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Sensor coverage of created tours for different memory capacity (left) and MS speed values (right) for PR76 topology
In Table 4 , the results for various memory capacities are presented when MS moves at a speed at 32 km/h. Fig. 7 and Fig. 8 illustrates the gained improvement thanks to the MSCT method for various MS speed and sensor memory capacity values.
Number of overflows and amount of collected data for different MS speed values
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Number of overflows and amount of collected data for different MS speed values
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Improvement in overflow number (ON) and amount of collected data (CD) for different sensor memory capacity values when PR76 topology used
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Improvement in overflow number (ON) and amount of collected data (CD) for different MS speed values when PR76 topology used
In Table 5 , the test results for the PR76 TSP benchmark problem is provided for different MS speeds assuming that sensor memory capacity is 4 KB. The first observation in these results is the fact that the success trend of the MSCT method over the MWSF heuristic is evident. Thus, the MSCT method is considered robust in the presence of a different topology as discussed below.
Number of overflows and amount of collected data for different MS speed values when PR76 topology used
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Number of overflows and amount of collected data for different MS speed values when PR76 topology used
In both results, the MSCT method performs far better than the MWSF heuristic for the low values of sensor memory capacity and MS speed with respect to the amount of collected data. For example, when memory is less than 8 KB or MS speed is less than 64 km/h, the MSCT method collects 25 -30 % more data compared to the MWSF heuristic. As WSN designers prefer low sensor memory capacity due to the cost and low MS speed due to terrain limitations, this property is an obvious advantage.
When sensor memory capacity or MS speed is set at higher values, the MSCT method improves the MWSF heuristic results slightly. This is due to the fact that these conditions extend the sensor overflow time considerably and both methods exploit this extension to cover most or all of the sensors before any overflow. In reality though, one cannot expect that either of sensor memory capacity or MS speed to be plentiful.
Another important observation is that, for the very low values of memory capacity or MS speed, even the improvement in the overflow numbers is limited while the improvement in the amount of collected data is considerably large. It can be concluded that even though the overflow incidents happen at similar levels for both methods, the MSCT method is able to collect more data as expected and explained in Section 3. This is because the MSCT method schedules the MS to re-visit sensor nodes just before a memory overflow happens. That is, the MS collects almost 100% of the data from each sensor. On the other hand, the accumulated data in sensor memory has a weight of 90% on the MWSF heuristic’s sensor selection criteria as given in Equation 1. As a result, the MWSF heuristic can prefer a sensor node with less data, but closer to the MS location.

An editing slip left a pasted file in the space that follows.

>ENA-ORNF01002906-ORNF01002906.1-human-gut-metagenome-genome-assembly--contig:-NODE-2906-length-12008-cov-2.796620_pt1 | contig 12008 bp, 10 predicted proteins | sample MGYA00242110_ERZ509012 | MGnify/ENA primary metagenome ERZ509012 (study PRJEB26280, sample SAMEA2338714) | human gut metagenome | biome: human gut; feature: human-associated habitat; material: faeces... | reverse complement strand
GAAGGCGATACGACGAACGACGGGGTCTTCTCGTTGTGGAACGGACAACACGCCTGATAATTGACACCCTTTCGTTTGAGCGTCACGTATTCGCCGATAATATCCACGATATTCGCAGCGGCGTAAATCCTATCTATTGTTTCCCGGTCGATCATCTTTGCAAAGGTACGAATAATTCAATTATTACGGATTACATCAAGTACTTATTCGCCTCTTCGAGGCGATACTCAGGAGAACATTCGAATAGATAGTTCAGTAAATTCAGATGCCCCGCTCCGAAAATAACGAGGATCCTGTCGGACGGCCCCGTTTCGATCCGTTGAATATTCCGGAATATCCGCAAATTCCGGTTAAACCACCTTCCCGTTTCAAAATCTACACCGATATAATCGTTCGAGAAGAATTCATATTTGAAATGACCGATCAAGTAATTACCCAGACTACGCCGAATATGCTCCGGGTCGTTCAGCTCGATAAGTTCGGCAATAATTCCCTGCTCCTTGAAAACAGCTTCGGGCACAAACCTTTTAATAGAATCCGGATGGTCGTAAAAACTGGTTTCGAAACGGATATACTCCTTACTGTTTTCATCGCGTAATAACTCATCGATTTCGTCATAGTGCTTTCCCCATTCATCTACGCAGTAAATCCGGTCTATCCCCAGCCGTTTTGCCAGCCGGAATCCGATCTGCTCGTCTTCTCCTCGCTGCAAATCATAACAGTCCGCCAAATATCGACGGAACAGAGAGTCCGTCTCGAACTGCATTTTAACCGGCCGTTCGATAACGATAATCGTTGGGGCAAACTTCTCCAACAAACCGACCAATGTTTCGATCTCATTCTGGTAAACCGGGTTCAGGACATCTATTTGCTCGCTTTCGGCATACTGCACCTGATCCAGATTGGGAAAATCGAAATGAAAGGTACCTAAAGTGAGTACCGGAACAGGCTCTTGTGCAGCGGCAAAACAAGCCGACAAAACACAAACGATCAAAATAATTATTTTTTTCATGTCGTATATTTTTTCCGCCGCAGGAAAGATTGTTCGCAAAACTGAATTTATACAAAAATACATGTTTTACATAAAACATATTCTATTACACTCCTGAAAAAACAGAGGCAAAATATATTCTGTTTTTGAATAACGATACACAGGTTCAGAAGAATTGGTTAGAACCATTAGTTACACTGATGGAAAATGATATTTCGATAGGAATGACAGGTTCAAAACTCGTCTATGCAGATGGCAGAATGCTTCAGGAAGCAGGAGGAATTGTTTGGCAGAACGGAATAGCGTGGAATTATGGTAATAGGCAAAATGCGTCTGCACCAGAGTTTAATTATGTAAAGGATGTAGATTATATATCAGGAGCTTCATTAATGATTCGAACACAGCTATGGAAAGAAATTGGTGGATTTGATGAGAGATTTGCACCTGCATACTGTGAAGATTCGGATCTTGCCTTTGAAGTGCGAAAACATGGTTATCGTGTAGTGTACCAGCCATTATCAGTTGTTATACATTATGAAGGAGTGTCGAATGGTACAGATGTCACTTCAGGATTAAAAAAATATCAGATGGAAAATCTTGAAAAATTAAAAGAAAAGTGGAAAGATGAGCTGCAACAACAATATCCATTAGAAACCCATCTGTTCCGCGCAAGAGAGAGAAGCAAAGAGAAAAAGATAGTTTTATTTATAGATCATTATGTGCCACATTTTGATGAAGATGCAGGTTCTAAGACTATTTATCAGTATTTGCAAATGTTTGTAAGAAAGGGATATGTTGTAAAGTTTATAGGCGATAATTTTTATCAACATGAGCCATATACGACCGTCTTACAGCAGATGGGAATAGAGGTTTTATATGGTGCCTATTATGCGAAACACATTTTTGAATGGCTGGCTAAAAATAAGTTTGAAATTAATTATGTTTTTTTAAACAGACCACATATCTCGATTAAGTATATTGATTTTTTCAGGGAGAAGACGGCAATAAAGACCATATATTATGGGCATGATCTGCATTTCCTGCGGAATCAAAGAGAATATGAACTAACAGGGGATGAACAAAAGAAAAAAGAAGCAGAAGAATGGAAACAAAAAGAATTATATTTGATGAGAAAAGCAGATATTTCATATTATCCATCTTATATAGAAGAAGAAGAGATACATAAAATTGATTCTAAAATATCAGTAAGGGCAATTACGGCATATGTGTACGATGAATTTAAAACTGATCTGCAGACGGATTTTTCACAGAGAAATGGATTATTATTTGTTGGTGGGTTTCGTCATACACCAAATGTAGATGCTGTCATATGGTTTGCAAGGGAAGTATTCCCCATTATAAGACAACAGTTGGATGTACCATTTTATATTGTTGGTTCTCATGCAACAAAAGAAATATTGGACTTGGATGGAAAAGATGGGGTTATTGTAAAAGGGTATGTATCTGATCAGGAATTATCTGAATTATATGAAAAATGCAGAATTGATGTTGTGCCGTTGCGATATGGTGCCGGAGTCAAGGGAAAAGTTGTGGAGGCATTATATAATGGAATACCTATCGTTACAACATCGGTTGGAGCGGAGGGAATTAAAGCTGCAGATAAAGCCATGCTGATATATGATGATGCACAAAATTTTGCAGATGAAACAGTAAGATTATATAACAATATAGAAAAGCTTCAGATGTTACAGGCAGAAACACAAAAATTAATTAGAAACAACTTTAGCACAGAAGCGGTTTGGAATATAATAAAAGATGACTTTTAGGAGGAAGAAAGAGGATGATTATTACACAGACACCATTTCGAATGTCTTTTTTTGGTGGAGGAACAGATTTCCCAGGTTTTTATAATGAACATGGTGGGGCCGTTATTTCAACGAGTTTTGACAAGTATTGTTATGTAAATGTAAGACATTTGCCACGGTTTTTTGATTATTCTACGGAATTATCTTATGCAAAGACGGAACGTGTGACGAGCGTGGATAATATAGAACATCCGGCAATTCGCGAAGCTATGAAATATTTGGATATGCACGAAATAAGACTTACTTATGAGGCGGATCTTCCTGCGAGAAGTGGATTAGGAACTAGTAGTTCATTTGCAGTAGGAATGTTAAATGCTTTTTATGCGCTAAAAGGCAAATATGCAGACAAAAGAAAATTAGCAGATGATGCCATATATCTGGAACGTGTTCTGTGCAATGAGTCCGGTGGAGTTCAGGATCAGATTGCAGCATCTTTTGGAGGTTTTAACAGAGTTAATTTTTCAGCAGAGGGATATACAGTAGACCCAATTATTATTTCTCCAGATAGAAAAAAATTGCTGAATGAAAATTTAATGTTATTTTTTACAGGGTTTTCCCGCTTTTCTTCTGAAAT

5. Conclusion
In this study, the Maximum Sensor Coverage Tour (MSCT) method is introduced to efficiently collect data with a mobile sink in a WSN composed of sensors with limited memory. The proposed method does not require information exchanges about sensor locations and memory status. Instead, the MSCT method discovers the deployed sensors and generates a tour such that the sensor nodes in the tour are re-visited before any memory overflow occurs. To incorporate a maximum number of sensor nodes into the tour, the MSCT method employs the Nearest Neighbor heuristic and the 2-opt optimization technique.
In the experiments, it is observed that the proposed heuristic can generate such tours successfully. Moreover, the MSCT method outperforms the alternative heuristic for different memory capacities, MS speeds, and sensor topologies with respect to the number of overflows and the amount of collected data. The improvements on these performance metrics are essential for data collection in WSN applications.
As a future study, we would like to extend the study by scheduling multiple MS and introducing uncertainty in travelling time, dynamic sensing rate, and mobile sensors.
BIO
Murat KARAKAYA received the B.S.E.E. degree in 1991 from the Turkish Military Academy (KHO), Ankara, Turkey, and the M.S. and Ph. D. degrees in Computer Engineering from the Bilkent University, Ankara, Turkey in 2000 and 2008, respectively. From 1992 to 2000, he worked as an engineer at different units in the Turkish Land Forces (KKK), Ankara, Turkey. From 2000 to 2005, he worked as an instructor and software engineer at the Turkish Military Academy (KHO), Ankara, Turkey. Then, during 2005-2008 he worked as IT Project Manager in the North Atlantic Treaty Organization (NATO) Brussels, Belgium. From 2008 to 2012, he worked as an instructor and software engineer at the Turkish Military School of Electronics, Communications and Information Systems (MEBS) and Turkish Military Academy (KHO), Ankara, Turkey. He joined the faculty of Atilim University in 2012 and is currently an Asst. Professor in the department of Computer Engineering, Ankara, Turkey. His research interests are natural computing, sensor networks, peer-to-peer networks, optimization, and communications protocol design